My daughter is 17, they refuse to ride a bike because they get constant catcalls. What I want for them, more than almost anything is to never experience what I and so many women experience, All. The. Time. I’ve lain awake nights, worrying about how I can protect them. I’ve not allowed sleepovers unless I knew the family and never if there’s an older brother or mom’s boyfriend around. My child deserves to be unmolested, whole, innocent and complete amongst themselves. This is a basic human right.

Why do we have to teach girls to be careful and safe? Why don’t we teach boys to respect girls and not to rape? It seems so simple to me. I am working hard to raise the kind of man I would want my daughter to marry, one who values and respects women, understands that everyone’s diverse strengths make up a strong team and most of all, one who understands what consent means. May he live in a world that values all people and one where respect for all life is paramount.

I wrote this post exactly a year ago, when the Access Hollywood video was released. I decided it was too private for me to post then, and buried it away. But here we are, a year later and the same story is circling – 1 in 3 women have been sexually abused or harassed in their lifetime. I’m not a victim, I’m a warrior… and a survivor. So this time I am sharing because perhaps my story can help swell the tide that will create a change in our world?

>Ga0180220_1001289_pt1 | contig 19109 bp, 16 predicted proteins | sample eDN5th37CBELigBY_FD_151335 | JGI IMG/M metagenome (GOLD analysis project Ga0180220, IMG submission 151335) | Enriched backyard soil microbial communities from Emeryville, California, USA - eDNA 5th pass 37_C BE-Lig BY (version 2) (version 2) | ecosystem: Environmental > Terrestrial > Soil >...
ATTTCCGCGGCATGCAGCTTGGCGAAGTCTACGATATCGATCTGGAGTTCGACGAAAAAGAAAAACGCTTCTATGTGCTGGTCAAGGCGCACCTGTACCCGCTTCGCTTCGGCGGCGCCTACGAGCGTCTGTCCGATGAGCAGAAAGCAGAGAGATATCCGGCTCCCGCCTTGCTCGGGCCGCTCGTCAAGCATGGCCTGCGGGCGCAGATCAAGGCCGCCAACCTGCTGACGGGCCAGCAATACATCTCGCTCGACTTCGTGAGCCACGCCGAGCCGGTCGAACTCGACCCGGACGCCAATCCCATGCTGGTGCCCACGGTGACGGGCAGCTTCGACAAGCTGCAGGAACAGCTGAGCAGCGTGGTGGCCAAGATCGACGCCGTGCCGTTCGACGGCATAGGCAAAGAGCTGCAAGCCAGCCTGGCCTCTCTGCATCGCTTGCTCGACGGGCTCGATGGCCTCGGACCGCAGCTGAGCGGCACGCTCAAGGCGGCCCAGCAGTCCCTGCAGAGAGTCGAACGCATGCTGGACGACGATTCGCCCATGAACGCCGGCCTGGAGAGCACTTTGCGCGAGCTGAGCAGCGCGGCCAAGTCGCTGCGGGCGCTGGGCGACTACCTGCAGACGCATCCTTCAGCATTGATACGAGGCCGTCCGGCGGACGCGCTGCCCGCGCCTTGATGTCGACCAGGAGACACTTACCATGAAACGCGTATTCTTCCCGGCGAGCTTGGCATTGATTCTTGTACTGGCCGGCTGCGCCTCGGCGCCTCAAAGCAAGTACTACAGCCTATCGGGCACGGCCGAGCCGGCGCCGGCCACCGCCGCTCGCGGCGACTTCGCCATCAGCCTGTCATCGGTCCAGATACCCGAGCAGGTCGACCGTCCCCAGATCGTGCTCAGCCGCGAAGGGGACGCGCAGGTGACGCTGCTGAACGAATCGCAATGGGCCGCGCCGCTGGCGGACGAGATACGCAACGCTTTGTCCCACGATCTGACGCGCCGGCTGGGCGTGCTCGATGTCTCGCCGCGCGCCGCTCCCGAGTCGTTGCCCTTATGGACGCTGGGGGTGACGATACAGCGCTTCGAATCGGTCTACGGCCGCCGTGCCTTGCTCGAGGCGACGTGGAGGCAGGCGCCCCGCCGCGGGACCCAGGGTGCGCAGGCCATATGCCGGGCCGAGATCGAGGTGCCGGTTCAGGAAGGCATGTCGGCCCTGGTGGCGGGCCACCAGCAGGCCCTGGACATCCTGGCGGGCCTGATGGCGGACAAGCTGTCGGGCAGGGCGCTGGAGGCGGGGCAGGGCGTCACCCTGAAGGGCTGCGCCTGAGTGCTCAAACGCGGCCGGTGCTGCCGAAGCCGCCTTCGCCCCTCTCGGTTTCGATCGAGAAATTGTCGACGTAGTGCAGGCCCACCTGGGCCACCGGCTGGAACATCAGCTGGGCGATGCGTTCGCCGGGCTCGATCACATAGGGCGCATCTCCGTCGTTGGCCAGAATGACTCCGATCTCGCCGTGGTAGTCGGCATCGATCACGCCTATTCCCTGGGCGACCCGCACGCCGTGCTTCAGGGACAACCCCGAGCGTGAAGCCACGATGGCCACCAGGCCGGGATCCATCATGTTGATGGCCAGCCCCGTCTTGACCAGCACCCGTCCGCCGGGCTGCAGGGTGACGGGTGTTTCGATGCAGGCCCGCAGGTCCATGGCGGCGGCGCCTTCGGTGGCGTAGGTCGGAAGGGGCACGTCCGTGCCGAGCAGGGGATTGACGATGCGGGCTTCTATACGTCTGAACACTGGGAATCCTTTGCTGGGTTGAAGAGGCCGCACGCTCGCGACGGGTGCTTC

When a workout makes you cry, and it’s not because it’s a tough one.

Crossfit has a long standing tradition of creating workouts of the day, or WODs, in honor of service people who have fallen in the line of duty. Generally very tough, these workouts are referred to as Hero WODs. Typically the Hero WODs are performed on the day commemorating the event and include either weight or reps that correspond to a significant number to the fallen heroes. One of my favorite Hero WODs is the HotShots 19, dedicated to the 19 firefighters who lost their lives while defending homes in Yarnell, Arizona on June 30, 2014.